Tim Schafer is a legend in the adventure game universe. His name is attached to some of the finest examples of the genre (Full Throttle, Grim Fandango, the Monkey Island series, and Day of the Tentacle), and he’s also just a pretty cool guy. So, when he decided to do a crowdsourced adventure game (“Double Fine Adventure”), I knew it’d make some heads turn. What I didn’t know is just how fast it would happen. In less than 24 hours, Double Fine Adventure has passed it’s funding goal of $400,000 by almost 40% and, with over a month to go before funding ends, is on track to be one of the most successful Kickstarters of all time.
In a way, the Kickstarter is actually two symbiotic projects working together. The game itself is being produced by Double Fine Productions, while 2 Player Productions will be filming the development for release as regular updates to the backers, as well as a documentary about the game.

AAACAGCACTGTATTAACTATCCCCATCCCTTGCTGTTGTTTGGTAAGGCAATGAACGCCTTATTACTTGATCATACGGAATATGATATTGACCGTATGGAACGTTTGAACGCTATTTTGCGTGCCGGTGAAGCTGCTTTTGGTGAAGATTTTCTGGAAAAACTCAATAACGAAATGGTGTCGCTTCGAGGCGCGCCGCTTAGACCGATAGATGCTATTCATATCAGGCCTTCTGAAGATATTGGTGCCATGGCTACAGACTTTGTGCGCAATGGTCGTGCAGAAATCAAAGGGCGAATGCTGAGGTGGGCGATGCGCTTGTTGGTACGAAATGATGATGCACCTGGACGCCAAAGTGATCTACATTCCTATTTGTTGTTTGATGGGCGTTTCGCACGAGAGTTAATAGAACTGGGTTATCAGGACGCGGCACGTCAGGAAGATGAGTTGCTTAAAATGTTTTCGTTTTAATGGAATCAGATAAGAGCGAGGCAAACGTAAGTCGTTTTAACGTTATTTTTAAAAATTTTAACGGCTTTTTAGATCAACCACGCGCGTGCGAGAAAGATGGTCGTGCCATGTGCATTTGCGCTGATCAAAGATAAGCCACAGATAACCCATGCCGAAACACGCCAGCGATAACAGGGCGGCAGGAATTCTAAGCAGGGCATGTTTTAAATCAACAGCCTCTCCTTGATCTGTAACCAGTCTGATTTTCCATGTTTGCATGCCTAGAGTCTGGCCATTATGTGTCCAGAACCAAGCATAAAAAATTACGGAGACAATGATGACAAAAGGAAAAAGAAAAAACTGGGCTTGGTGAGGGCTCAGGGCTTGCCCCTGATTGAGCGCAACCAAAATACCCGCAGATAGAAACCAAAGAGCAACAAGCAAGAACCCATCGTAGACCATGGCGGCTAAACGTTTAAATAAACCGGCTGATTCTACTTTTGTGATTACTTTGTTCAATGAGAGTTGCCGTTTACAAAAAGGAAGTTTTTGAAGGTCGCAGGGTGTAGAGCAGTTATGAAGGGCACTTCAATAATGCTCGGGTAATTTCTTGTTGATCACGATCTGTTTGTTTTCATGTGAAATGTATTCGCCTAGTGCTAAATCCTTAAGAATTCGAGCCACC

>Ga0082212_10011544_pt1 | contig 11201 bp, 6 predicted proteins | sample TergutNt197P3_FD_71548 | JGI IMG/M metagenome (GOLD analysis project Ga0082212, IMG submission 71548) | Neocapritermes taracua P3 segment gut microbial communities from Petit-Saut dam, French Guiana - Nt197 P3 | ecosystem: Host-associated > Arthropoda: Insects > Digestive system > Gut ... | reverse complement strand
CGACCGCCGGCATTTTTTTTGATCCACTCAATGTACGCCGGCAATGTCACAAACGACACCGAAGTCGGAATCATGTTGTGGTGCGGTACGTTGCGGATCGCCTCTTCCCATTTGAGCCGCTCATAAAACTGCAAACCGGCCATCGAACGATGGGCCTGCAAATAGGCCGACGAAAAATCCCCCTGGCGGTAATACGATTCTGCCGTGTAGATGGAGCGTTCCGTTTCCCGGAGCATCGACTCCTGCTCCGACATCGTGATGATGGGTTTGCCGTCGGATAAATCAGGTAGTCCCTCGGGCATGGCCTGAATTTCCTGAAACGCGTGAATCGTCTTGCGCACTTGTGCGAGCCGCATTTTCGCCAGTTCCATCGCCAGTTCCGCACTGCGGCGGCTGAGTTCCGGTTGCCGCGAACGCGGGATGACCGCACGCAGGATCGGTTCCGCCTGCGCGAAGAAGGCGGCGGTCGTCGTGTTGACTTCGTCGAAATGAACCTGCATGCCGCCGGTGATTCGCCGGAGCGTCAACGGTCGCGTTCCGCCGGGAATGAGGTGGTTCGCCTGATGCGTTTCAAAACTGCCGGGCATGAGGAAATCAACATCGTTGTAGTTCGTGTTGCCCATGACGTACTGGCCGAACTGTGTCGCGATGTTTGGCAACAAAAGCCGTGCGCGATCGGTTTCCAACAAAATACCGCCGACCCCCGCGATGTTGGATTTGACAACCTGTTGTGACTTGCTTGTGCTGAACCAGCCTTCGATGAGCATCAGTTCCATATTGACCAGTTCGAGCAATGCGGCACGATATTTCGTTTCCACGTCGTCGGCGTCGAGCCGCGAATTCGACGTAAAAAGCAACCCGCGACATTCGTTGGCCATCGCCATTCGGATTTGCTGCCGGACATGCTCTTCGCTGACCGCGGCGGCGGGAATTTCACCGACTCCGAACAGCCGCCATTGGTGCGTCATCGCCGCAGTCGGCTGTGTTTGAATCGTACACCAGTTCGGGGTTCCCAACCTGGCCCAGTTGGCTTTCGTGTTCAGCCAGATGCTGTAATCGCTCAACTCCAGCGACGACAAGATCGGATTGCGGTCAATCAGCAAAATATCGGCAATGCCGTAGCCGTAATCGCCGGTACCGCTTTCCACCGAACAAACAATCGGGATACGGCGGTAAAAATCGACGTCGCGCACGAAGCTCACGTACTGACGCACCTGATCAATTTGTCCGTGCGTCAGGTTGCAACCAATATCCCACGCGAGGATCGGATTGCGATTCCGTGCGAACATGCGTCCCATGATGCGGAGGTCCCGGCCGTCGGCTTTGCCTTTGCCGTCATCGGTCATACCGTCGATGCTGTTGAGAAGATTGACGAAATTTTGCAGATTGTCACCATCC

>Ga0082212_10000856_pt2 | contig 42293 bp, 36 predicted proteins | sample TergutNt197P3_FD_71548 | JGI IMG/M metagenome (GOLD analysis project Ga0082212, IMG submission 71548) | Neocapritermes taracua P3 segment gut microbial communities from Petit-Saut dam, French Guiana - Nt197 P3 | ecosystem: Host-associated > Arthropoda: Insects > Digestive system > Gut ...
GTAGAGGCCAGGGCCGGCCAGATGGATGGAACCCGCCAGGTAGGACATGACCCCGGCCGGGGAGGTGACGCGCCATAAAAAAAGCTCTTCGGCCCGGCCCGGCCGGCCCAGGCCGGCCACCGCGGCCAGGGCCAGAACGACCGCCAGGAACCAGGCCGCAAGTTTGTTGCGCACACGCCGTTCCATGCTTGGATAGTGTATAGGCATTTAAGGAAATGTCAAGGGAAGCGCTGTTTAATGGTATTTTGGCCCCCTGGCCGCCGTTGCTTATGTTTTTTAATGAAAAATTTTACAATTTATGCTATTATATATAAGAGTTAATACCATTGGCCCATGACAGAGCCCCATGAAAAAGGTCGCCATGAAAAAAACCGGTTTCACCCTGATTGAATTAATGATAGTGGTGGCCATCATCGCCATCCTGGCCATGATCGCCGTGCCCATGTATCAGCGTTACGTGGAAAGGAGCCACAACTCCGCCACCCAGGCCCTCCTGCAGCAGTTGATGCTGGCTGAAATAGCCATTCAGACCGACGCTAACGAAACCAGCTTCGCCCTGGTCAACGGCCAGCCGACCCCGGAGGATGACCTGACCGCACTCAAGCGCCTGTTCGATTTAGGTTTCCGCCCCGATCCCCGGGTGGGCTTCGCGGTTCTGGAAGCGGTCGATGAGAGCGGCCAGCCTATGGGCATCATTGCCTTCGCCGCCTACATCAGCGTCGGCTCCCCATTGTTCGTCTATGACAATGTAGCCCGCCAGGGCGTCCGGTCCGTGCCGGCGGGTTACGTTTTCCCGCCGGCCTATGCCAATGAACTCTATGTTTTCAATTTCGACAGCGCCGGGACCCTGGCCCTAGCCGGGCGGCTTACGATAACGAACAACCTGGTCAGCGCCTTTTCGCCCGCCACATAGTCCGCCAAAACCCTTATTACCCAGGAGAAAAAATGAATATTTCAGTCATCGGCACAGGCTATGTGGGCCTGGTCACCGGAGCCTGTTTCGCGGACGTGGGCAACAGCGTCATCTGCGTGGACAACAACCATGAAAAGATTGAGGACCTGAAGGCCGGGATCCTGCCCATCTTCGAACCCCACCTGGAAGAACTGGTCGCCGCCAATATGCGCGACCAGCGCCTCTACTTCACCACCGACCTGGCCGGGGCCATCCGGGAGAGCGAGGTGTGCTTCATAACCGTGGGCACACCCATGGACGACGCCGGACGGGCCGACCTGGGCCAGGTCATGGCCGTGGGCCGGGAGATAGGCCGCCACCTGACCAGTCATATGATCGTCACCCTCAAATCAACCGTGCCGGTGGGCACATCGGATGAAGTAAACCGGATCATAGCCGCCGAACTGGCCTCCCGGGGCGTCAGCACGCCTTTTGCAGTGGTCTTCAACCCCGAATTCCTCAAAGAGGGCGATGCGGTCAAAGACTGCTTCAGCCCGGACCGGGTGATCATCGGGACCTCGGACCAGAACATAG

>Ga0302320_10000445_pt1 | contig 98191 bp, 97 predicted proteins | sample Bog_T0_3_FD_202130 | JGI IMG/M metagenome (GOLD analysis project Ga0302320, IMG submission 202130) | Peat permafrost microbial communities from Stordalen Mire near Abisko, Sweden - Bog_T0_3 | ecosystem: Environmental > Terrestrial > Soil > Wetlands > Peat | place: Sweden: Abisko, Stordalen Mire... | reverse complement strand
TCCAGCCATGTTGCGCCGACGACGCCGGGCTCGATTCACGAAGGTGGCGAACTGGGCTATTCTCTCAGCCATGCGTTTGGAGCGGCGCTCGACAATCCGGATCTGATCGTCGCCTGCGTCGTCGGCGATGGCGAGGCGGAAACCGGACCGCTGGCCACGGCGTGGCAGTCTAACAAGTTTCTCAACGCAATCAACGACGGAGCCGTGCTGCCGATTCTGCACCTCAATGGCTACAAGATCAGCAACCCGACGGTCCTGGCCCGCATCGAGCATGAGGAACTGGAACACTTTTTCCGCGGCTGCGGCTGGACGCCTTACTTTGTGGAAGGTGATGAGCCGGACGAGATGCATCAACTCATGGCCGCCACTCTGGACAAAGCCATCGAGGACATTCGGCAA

The underlying premise of the Kickstarter was to make a game that was not beholden to the restrictions, NDAs and creative frustrations that come from working with a game studio. Instead, the process would be more open and transparent, with fans seeing first-hand how the game is developed. I think the overwhelming success of this Kickstarter also sends a very clear message, which is why I’m posting it here: being open with your customers is a good thing and can be very lucrative and successful. Whether it’s sharing your working experience (as Double Fine is doing here), or sharing what you know and how your stuff works (as Adafruit does), there are a lot of people out there who appreciate it.